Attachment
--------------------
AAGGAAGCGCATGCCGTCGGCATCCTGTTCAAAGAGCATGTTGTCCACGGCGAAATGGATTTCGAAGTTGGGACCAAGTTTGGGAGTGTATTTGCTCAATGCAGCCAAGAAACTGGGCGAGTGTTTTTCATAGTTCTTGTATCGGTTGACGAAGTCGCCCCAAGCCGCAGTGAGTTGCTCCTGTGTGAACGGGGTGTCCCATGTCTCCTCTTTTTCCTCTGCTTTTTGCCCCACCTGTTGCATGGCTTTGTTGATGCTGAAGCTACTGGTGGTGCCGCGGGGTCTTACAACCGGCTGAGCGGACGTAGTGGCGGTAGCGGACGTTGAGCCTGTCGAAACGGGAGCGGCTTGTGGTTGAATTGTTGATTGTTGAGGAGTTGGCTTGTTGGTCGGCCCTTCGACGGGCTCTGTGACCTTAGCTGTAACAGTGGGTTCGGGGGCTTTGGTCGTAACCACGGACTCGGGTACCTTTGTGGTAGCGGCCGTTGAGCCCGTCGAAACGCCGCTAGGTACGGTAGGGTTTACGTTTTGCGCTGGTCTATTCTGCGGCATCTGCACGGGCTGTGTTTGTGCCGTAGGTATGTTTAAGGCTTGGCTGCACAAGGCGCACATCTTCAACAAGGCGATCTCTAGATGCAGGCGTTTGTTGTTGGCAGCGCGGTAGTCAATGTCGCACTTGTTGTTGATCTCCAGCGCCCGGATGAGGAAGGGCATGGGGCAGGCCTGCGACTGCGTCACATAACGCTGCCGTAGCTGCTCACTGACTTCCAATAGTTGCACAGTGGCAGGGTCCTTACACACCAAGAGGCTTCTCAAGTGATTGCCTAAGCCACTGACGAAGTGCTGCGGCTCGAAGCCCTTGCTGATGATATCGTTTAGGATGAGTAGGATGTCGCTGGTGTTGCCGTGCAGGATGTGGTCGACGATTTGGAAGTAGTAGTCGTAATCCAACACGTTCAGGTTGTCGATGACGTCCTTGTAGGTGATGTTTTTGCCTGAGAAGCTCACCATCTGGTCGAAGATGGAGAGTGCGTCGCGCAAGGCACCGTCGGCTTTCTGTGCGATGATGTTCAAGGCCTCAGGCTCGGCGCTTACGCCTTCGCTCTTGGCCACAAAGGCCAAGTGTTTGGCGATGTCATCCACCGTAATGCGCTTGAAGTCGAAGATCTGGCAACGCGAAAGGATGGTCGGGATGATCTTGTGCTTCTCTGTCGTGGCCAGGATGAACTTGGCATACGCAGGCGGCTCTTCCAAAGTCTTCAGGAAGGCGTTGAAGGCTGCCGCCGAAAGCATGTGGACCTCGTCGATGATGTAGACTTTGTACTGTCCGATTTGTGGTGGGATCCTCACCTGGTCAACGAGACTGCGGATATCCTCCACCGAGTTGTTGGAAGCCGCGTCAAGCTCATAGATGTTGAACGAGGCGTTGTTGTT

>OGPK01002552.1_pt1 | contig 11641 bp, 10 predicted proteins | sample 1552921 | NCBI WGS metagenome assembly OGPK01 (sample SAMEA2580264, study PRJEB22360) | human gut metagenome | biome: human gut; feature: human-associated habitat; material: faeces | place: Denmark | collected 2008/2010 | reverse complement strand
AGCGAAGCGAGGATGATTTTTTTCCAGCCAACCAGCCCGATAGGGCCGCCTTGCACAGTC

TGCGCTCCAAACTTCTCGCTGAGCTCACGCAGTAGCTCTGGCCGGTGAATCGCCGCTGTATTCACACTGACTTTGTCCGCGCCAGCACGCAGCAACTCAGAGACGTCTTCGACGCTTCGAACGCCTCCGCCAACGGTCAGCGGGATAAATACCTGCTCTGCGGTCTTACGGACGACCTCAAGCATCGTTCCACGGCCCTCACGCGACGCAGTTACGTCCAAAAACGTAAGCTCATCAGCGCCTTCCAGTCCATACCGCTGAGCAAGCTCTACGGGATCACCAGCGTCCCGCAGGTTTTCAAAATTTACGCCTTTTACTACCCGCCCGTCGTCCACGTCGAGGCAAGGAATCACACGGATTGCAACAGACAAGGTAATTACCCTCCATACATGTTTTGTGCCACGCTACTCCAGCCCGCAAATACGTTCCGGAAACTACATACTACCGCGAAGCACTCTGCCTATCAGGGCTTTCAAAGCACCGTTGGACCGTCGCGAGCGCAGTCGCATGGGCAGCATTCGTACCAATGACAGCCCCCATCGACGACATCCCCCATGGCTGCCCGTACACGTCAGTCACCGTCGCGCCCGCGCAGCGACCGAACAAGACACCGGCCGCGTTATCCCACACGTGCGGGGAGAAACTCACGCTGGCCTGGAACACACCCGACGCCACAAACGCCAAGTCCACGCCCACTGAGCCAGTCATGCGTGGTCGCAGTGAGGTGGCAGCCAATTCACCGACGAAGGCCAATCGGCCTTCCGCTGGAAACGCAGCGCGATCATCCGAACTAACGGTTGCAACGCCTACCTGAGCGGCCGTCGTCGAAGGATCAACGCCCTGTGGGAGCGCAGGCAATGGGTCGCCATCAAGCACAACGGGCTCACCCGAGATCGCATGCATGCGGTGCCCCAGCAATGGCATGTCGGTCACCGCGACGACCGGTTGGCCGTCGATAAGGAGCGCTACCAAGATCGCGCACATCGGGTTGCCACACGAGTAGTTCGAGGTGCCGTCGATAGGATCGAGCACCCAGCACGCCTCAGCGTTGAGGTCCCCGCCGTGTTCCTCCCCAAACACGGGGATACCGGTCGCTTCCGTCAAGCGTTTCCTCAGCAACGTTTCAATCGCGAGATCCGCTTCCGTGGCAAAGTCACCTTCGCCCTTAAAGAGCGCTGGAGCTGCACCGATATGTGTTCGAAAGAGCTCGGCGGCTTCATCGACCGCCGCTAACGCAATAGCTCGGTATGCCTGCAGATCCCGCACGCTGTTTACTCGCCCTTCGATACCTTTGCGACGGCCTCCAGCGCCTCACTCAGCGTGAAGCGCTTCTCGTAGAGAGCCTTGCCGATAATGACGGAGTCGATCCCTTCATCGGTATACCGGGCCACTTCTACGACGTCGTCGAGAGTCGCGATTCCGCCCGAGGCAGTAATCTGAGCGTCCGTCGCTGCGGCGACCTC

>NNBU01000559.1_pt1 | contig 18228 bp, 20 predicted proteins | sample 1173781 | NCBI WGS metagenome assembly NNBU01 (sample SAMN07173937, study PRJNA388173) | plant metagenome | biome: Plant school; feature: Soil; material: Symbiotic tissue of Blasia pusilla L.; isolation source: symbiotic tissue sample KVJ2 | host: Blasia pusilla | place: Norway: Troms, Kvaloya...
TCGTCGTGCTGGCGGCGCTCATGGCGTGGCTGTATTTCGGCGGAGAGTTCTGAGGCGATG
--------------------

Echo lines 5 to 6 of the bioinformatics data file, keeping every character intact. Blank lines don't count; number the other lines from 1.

>NNBU01000559.1_pt1 | contig 18228 bp, 20 predicted proteins | sample 1173781 | NCBI WGS metagenome assembly NNBU01 (sample SAMN07173937, study PRJNA388173) | plant metagenome | biome: Plant school; feature: Soil; material: Symbiotic tissue of Blasia pusilla L.; isolation source: symbiotic tissue sample KVJ2 | host: Blasia pusilla | place: Norway: Troms, Kvaloya...
TCGTCGTGCTGGCGGCGCTCATGGCGTGGCTGTATTTCGGCGGAGAGTTCTGAGGCGATG